Tuesday, December 22, 2009

Women's Place...

Mozambique is an extremely complicated place, as one would certainly expect. I would not say that I underestimated it's complexity, but I did naively believe that I had a basic grasp on Mozambique's political history and climate before our departure. I read and met with Carrie Manning and Anne Pitcher, threw myself into my individual research, and spoke endlessly with classmates about Frelimo, Renamo, colonization, and transitional democracy. Still, as I realized within fifteen minutes of being in Mozambique, this was certainly not enough. Even if we had been able to prepare for a year before our trip, I honestly feel we would only be grazing the surface of Mozambique's intricate politics. I remain in the same state of awe and fascination I found myself in September, when we first began meeting as a class. I truly feel that, even if I wrote dozens of pages, I would not be able to fully communicate the gender politics of Mozambique. In order to establish a focus for my research, I chose to concentrate solely on the gender policies of Frelimo and the ensuing implications for Mozambique as a country with consideration of the Marxist-Leninist history and in regard to the current multiparty system. The immensity of the topic allowed me access to a plethora of resources, but only few formulated a clear thesis regarding Frelimo's promised gender equality in the New Mozambique during the revolutionary period. The marginalization of women that transpired was arguably to a greater extent than that of which Mozambican women experienced under colonialism. At least the Portuguese colonists never promised women a respected place within society, only to do so with a wink and a nod. So I attempt to present that very thesis here, in my final African Democracy blog post. during the nationalist struggle for liberation, Frelimo carved out a place for women to be free and equal—just as the male Frelimo leaders demanded for themselves. However, the cultural attitudes that accepted women's inferiority as a basic truth overran Frelimo's revolutionary zeal and replaced women's liberation with expectations of submission, supporting roles, and domesticity. The transition to a multiparty system in the early 1990's, and the subsequent reformation of Frelimo governmental policy, again promised women an equal partnership within Mozambican government. Perhaps now, during the new wave of modernization for Mozambique (one at a global level), the stage will be set for greater gender development, as Mozambique asserts itself as a model of African democracy and renews its commitment to the development of Mozambican citizens.

At the dawn of the Mozambican independence struggle from colonial rule, Frelimo promoted equality for men and women as a combatant to outdated colonial inequality. Frelimo argued for female emancipation and promised equal rights upon independence; however they argued in rhetoric alone. Despite the promises of Frelimo, their actions rarely aligned with those which supported female liberation (Fallon 51). The 1975 constitution promoted gender equality and called for the elimination of oppressive colonial doctrine, though it was not codified substantially in civil or traditional law. Found within promises for gender equality, there existed “the intransigence of men who were not really willing to relinquish their advantages” (Sheldon 116). The term “advantages” in this statement may be interpreted as 'power,' as the concept of power sharing is something too troublesome obstacle an for women. As seen in struggles against racism, as well as sexism, those with the power advantage usually feel that to allow the discriminated groups access to equality would mean that they themselves would have to give up some of their own. This is seldom the case.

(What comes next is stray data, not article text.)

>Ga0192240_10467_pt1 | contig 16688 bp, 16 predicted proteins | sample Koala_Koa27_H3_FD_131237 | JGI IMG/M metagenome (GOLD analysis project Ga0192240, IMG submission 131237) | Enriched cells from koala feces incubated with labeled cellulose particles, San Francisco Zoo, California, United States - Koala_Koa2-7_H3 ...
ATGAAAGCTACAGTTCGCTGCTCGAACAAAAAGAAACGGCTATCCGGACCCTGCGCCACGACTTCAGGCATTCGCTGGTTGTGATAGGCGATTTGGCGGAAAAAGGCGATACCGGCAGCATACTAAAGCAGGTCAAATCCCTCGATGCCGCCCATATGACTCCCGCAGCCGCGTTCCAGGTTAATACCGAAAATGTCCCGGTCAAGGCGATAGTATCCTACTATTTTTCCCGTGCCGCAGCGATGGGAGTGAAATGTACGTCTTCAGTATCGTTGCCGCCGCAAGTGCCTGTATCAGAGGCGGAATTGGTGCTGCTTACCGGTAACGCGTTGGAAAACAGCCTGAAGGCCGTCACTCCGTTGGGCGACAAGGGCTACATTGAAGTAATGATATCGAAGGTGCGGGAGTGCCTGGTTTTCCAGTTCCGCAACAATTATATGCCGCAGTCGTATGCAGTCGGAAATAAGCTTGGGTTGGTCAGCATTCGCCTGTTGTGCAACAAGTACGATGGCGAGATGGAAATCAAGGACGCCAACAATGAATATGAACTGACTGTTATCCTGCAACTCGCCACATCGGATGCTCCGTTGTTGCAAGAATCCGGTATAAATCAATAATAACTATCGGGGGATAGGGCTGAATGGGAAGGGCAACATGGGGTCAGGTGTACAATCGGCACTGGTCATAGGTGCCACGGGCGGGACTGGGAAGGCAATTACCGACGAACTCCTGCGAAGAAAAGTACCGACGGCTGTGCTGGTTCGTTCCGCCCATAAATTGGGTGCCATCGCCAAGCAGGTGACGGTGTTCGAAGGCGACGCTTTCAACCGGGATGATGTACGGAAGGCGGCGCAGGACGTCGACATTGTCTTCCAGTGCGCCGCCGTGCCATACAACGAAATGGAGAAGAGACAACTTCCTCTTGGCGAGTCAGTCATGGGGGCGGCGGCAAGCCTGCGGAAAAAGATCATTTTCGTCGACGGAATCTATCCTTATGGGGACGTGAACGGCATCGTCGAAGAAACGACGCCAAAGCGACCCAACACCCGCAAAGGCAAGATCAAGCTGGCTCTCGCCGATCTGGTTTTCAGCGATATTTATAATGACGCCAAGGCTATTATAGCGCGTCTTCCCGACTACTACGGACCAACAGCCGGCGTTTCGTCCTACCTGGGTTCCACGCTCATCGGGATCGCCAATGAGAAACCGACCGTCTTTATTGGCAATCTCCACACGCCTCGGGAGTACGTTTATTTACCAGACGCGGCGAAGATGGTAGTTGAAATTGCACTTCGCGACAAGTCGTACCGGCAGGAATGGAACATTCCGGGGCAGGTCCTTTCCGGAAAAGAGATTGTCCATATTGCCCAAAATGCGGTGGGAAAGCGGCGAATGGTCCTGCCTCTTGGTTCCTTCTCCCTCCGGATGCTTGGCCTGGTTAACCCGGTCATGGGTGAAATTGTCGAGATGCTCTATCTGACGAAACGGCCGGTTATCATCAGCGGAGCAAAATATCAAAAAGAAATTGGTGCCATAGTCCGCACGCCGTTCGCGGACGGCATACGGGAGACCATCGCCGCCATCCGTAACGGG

Whenever the liberation of women was welcomed as a goal, it came as a top-down decree. According to Kathleen Sheldon, author of Pounders of Grain: A History of Women, Work, and Politics in Mozambique,, these proclamations were usually stated “without benefit of a woman's movement in society” (Sheldon 117). When women's rights were acknowledged within Frelimo, they were usually done so with the belief that the rights would be granted, rather than recognized as intrinsic. The creation of OMM provides an example of the 'woman question', as interpreted by men. OMM was formed from two previous women's organizations: Liga Feminina Moçambicana (League of Mozambican Women [LIFEMO]) and the Destacamento Feminino (Women's Detachment). LIFEMO was effectively a club for the wives of Frelimo leaders, while the Women's Detachment was Frelimo's answer for mobilizing women in the fight against colonization. In 1966, with hopeful (but grandiloquent) assertion, the Frelimo Central Committee decided, “women should take a more active role in the struggle for national liberation, at all levels,” and furthermore that, “the emancipation of women is central to the liberation struggle” (Disney, Women's Activism 49). In 1972, the Central Committee decided to establish the OMM “as the arm of Frelimo in charge of mobilizing and uniting all women so that they will become involved in the revolutionary process” (Disney, Women's Activism 50). Notably, each was decided upon by Frelimo- by male Frelimo leaders. As distinguished by the former OMM Secretary-General Salomé Moiana, “...The OMM did not arise as an autonomous initiative of women. It was, rather, an expression of Frelimo's will to liberate women” (Disney, Women's Activism 51). The creation of a women's organization by men, at the most basic of levels, poses questions about the organization's “autonomy, legitimacy, and ability to represent the interests of Mozambican women,” as Jennifer Leigh Disney states in Women's Activism and Feminist Agency in Mozambique and Nicaragua.